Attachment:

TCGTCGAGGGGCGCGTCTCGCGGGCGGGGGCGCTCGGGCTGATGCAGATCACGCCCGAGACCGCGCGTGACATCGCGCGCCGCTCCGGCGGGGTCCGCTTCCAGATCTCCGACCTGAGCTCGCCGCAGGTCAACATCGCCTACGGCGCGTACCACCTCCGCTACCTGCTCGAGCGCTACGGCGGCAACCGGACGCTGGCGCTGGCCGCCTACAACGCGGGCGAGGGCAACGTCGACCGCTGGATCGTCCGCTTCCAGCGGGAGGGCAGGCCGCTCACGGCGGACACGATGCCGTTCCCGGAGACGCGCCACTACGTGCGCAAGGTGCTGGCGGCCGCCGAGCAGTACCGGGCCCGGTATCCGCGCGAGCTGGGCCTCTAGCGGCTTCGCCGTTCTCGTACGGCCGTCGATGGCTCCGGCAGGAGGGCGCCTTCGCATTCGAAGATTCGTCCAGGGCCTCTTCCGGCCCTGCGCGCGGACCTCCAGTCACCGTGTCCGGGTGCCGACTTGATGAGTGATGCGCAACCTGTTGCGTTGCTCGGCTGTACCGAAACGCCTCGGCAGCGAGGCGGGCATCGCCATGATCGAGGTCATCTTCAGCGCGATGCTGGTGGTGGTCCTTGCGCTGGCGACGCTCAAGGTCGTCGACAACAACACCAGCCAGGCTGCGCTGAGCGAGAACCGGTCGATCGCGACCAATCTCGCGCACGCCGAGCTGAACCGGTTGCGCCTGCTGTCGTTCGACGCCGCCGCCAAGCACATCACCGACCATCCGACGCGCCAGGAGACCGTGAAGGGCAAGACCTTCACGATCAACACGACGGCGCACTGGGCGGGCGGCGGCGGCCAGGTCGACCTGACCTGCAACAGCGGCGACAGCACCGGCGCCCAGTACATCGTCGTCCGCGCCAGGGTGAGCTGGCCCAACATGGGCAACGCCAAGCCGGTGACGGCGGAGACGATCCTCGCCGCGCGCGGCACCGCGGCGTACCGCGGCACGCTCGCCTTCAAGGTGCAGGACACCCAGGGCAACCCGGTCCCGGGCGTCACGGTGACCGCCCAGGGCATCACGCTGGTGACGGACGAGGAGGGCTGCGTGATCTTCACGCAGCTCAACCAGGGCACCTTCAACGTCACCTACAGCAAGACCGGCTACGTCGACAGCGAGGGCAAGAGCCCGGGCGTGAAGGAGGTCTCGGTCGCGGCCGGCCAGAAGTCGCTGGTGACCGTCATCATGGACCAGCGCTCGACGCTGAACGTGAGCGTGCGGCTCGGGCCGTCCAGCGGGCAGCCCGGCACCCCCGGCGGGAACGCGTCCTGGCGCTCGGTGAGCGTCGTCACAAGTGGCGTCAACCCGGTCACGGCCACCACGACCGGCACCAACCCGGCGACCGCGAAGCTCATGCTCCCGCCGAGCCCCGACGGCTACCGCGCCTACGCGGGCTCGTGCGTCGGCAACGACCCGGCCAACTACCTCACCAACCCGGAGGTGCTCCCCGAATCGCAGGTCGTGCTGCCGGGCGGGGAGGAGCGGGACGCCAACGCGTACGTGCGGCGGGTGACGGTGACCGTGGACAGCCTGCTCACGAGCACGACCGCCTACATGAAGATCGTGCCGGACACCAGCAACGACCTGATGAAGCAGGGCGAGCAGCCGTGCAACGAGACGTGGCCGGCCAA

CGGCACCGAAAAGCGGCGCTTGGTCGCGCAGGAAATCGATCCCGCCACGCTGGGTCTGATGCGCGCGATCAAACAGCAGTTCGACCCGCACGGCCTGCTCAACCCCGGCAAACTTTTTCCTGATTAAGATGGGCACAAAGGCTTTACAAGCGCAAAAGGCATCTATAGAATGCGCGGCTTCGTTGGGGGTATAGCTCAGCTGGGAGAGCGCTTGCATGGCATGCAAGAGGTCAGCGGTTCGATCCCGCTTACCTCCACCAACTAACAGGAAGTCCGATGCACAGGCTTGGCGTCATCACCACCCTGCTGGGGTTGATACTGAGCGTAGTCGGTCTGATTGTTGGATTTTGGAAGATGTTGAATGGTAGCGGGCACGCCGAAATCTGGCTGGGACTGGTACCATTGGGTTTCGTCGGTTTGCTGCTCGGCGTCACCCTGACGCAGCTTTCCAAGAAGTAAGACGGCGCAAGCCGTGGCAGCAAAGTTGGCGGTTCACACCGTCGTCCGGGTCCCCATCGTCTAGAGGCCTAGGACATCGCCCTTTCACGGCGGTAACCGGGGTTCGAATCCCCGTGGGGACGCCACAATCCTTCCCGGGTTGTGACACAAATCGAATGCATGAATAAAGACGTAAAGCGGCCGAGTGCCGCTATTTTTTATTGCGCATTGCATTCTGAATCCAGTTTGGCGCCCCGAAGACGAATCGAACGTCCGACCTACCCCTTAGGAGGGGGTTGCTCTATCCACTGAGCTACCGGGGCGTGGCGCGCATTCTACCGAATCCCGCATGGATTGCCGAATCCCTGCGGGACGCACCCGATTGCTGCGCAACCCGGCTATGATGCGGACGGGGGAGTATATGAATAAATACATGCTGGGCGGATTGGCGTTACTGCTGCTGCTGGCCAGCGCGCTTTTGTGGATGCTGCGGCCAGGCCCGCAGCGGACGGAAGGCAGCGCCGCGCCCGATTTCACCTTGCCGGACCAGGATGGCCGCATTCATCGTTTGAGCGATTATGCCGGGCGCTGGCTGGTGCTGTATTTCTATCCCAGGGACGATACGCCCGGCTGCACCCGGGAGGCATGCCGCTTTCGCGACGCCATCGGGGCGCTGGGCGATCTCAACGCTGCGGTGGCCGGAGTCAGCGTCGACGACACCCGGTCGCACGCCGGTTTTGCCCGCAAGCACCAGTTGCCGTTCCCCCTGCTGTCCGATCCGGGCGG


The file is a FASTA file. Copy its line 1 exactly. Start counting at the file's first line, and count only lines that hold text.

TCGTCGAGGGGCGCGTCTCGCGGGCGGGGGCGCTCGGGCTGATGCAGATCACGCCCGAGACCGCGCGTGACATCGCGCGCCGCTCCGGCGGGGTCCGCTTCCAGATCTCCGACCTGAGCTCGCCGCAGGTCAACATCGCCTACGGCGCGTACCACCTCCGCTACCTGCTCGAGCGCTACGGCGGCAACCGGACGCTGGCGCTGGCCGCCTACAACGCGGGCGAGGGCAACGTCGACCGCTGGATCGTCCGCTTCCAGCGGGAGGGCAGGCCGCTCACGGCGGACACGATGCCGTTCCCGGAGACGCGCCACTACGTGCGCAAGGTGCTGGCGGCCGCCGAGCAGTACCGGGCCCGGTATCCGCGCGAGCTGGGCCTCTAGCGGCTTCGCCGTTCTCGTACGGCCGTCGATGGCTCCGGCAGGAGGGCGCCTTCGCATTCGAAGATTCGTCCAGGGCCTCTTCCGGCCCTGCGCGCGGACCTCCAGTCACCGTGTCCGGGTGCCGACTTGATGAGTGATGCGCAACCTGTTGCGTTGCTCGGCTGTACCGAAACGCCTCGGCAGCGAGGCGGGCATCGCCATGATCGAGGTCATCTTCAGCGCGATGCTGGTGGTGGTCCTTGCGCTGGCGACGCTCAAGGTCGTCGACAACAACACCAGCCAGGCTGCGCTGAGCGAGAACCGGTCGATCGCGACCAATCTCGCGCACGCCGAGCTGAACCGGTTGCGCCTGCTGTCGTTCGACGCCGCCGCCAAGCACATCACCGACCATCCGACGCGCCAGGAGACCGTGAAGGGCAAGACCTTCACGATCAACACGACGGCGCACTGGGCGGGCGGCGGCGGCCAGGTCGACCTGACCTGCAACAGCGGCGACAGCACCGGCGCCCAGTACATCGTCGTCCGCGCCAGGGTGAGCTGGCCCAACATGGGCAACGCCAAGCCGGTGACGGCGGAGACGATCCTCGCCGCGCGCGGCACCGCGGCGTACCGCGGCACGCTCGCCTTCAAGGTGCAGGACACCCAGGGCAACCCGGTCCCGGGCGTCACGGTGACCGCCCAGGGCATCACGCTGGTGACGGACGAGGAGGGCTGCGTGATCTTCACGCAGCTCAACCAGGGCACCTTCAACGTCACCTACAGCAAGACCGGCTACGTCGACAGCGAGGGCAAGAGCCCGGGCGTGAAGGAGGTCTCGGTCGCGGCCGGCCAGAAGTCGCTGGTGACCGTCATCATGGACCAGCGCTCGACGCTGAACGTGAGCGTGCGGCTCGGGCCGTCCAGCGGGCAGCCCGGCACCCCCGGCGGGAACGCGTCCTGGCGCTCGGTGAGCGTCGTCACAAGTGGCGTCAACCCGGTCACGGCCACCACGACCGGCACCAACCCGGCGACCGCGAAGCTCATGCTCCCGCCGAGCCCCGACGGCTACCGCGCCTACGCGGGCTCGTGCGTCGGCAACGACCCGGCCAACTACCTCACCAACCCGGAGGTGCTCCCCGAATCGCAGGTCGTGCTGCCGGGCGGGGAGGAGCGGGACGCCAACGCGTACGTGCGGCGGGTGACGGTGACCGTGGACAGCCTGCTCACGAGCACGACCGCCTACATGAAGATCGTGCCGGACACCAGCAACGACCTGATGAAGCAGGGCGAGCAGCCGTGCAACGAGACGTGGCCGGCCAA